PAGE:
By Younas Chaudhary
More than half of us are lonely, says a study commissioned by the Cigna Group that has been tracking loneliness in America since 2018. This makes me appreciate that I was lucky enough to live and grow up in a family of 23. This gave me a foundation to cope with loneliness later in my life.
Older adults, especially non-English speaking immigrants, are facing loneliness being forced to live alone in assisted living facilities. Caused by multiple factors, loneliness stems from mental health issues like anxiety, depression, difficulty adjusting to cultural differences, or lack of meaningful relationships in one’s life. There is no uniform cause for loneliness, but I believe culture and our heritage can play a role in keeping off the feeling of loneliness.
For instance, my grandmother who lived in Pakistan her entire life never felt socially isolated until her last days when she passed away at age 104. She was a strong-willed woman and there was rarely a dull moment in her life. My father took care of her day-to-day needs, family members were there to make daily visits, entertain her, and keep her busy. I saw all this going on right in front of my eyes while growing up.
In large extended families, joint living and daily interactions with other family members was the norm and not the exception. As a child this gave me a feeling of family and togetherness. As I grew older, family members of different ages living in the same home advised me and scolded me if I made mistakes.
Unfortunately, social isolation in the West starts at age 18 when most kids leave their parents’ home. Parents are forced to adjust and live alone until the next weekend visit. The lines are blurring between Eastern and Western cultures in how people are dealing with loneliness among older adults.
As old folks are feeling lonely, the young between the ages of 18 and 22 are also feeling neglected and unwanted. There are no easy solutions to fighting loneliness other than to follow some common-sense tips:
- Find time to smell the roses with someone close to you– your spouse, a good companion, your children, or close acquaintances. Do this consistently.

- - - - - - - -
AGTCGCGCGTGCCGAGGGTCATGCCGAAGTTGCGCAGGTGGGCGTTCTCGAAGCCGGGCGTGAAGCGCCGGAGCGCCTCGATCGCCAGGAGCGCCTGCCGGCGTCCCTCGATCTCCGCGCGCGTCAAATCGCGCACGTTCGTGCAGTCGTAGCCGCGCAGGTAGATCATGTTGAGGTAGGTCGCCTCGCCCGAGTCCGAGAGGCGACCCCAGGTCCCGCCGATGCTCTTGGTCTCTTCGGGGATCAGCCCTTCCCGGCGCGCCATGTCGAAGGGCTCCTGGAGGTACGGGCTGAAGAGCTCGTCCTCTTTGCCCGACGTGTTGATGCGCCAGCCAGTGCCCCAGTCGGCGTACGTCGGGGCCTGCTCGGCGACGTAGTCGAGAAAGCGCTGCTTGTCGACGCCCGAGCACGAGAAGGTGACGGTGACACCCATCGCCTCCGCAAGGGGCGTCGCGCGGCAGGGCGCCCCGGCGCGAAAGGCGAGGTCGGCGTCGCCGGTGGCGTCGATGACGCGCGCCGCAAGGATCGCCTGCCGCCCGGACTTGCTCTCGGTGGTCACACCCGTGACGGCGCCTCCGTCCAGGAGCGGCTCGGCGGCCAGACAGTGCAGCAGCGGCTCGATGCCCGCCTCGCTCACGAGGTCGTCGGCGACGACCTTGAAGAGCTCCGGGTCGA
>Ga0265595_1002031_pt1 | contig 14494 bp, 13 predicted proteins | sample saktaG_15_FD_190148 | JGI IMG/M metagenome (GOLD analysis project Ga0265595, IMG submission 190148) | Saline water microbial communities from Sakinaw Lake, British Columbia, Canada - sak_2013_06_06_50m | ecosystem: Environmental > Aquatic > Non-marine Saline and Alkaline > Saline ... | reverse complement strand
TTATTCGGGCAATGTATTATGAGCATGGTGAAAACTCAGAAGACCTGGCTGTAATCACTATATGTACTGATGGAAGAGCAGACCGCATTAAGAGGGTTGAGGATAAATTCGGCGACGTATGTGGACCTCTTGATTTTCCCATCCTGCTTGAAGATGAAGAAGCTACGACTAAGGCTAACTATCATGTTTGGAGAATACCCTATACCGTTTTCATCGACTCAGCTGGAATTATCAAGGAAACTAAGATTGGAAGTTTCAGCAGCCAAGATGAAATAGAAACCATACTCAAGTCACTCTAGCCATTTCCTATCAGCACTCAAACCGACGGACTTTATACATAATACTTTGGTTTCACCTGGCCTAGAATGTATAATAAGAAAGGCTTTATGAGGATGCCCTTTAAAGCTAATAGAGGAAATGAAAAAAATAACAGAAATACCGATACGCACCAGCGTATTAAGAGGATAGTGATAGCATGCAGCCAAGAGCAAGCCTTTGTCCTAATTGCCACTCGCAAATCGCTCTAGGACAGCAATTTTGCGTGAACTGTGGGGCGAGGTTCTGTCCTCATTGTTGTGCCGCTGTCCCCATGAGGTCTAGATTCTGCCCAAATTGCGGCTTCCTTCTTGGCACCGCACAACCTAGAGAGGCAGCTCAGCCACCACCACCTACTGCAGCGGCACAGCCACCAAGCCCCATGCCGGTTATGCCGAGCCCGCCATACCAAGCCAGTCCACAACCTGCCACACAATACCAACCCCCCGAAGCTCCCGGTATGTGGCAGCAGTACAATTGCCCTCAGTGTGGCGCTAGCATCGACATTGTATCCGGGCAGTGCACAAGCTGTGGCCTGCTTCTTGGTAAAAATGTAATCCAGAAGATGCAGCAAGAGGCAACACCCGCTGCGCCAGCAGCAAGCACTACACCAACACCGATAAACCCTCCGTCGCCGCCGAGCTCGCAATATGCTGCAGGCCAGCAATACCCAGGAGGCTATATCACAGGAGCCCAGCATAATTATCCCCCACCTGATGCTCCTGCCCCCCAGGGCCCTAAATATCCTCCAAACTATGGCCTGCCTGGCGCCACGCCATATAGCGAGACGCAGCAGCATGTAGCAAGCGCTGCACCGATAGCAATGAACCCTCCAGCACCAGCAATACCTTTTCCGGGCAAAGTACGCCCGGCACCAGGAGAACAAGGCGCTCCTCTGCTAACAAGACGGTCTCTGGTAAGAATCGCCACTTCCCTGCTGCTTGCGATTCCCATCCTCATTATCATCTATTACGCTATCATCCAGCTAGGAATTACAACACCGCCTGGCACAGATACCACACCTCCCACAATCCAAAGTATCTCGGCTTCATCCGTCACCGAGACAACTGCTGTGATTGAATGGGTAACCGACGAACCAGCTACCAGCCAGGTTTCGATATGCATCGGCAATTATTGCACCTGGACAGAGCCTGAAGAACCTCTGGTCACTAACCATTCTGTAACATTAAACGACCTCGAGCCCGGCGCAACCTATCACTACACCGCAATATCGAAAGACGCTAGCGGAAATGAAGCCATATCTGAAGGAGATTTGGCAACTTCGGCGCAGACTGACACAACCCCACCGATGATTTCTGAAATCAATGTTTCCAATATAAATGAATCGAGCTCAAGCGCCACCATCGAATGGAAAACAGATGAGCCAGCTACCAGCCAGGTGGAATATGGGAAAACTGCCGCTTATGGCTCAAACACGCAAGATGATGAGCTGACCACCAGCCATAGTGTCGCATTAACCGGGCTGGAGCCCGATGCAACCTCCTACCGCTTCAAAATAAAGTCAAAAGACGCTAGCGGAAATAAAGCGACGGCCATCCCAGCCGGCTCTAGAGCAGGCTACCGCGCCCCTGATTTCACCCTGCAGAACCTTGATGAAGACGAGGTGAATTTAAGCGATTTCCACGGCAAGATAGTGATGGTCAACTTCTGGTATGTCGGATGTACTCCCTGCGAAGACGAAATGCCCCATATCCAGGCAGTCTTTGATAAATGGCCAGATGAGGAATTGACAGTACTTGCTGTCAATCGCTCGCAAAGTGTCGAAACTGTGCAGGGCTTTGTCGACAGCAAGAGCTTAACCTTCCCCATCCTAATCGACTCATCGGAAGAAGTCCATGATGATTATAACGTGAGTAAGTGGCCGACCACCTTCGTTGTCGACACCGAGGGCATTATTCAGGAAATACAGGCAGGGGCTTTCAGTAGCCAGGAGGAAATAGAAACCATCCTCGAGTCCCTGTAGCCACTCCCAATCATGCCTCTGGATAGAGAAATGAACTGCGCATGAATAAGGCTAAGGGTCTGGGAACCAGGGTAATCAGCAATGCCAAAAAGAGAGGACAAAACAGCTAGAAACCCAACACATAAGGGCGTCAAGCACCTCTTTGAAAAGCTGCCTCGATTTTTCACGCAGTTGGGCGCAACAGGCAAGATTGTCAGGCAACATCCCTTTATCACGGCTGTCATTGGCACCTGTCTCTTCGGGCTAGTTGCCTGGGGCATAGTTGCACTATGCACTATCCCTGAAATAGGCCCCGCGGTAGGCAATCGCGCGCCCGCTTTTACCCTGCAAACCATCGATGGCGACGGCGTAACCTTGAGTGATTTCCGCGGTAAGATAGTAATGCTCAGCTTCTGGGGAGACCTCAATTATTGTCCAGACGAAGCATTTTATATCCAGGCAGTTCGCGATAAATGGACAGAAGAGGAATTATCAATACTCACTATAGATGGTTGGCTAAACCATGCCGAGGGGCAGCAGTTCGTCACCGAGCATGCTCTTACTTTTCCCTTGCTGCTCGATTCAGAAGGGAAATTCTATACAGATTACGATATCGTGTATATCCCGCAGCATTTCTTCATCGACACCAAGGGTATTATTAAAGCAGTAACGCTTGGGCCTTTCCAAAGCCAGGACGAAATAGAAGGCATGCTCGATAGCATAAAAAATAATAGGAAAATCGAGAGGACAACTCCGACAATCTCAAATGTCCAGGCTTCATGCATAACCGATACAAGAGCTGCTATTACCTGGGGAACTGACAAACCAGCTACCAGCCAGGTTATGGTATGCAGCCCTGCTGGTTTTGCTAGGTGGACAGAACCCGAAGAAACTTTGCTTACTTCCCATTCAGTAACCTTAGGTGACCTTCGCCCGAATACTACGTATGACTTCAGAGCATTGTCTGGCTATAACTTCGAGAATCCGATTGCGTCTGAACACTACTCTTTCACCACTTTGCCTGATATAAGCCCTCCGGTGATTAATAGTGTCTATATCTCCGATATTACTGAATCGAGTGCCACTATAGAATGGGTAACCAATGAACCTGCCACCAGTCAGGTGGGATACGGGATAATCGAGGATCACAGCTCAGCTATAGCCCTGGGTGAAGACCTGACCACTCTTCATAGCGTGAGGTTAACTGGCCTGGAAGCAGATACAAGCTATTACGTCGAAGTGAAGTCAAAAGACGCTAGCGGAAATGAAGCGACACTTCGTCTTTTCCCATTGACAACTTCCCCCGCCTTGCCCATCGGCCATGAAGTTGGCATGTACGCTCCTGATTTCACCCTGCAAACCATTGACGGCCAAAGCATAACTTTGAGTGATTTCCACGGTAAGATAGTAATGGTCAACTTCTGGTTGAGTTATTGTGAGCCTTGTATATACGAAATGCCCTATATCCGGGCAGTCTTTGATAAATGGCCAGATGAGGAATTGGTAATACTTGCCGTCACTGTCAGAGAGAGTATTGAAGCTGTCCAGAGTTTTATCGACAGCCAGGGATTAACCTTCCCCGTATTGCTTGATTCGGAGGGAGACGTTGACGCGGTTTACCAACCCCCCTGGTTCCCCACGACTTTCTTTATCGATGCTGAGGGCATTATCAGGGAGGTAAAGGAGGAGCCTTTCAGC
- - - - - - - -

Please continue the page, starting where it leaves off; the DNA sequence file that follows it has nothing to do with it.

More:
- If you live alone, find companionship with someone having a happy nature and good heart.
- Travel with a friend to visit parks and other interesting locations.
- Regularly have a cup of coffee and a positive conversation with someone you like and feel good to be with.
- There is no point in feeling grumpy and hiding inside your home. Instead, find a friend or join a group of likeminded people or a book club and have conversations.
- Couples going on consistent date nights can help build stronger relationships, lessen the costs of seeing a therapist, and reduce loneliness in their lives.
- If you are not mobile, use technology to stay in touch with children and friends. Talk about hobbies, a book, or a television show you have watched.
- Living with family can reduce loneliness and its negative impacts like serious illness and early death.
- Taking advantage of meaningful volunteering opportunities in your community can also help you get out of loneliness.
The views, thoughts, and opinions expressed in this article are my own and do not represent the opinions of any entity with which I have been, am now, or will be affiliated. Further, I make no warranty regarding the accuracy or effectiveness of my recommendations, and readers are advised to consult other advisors as well as their own judgments in making business decisions.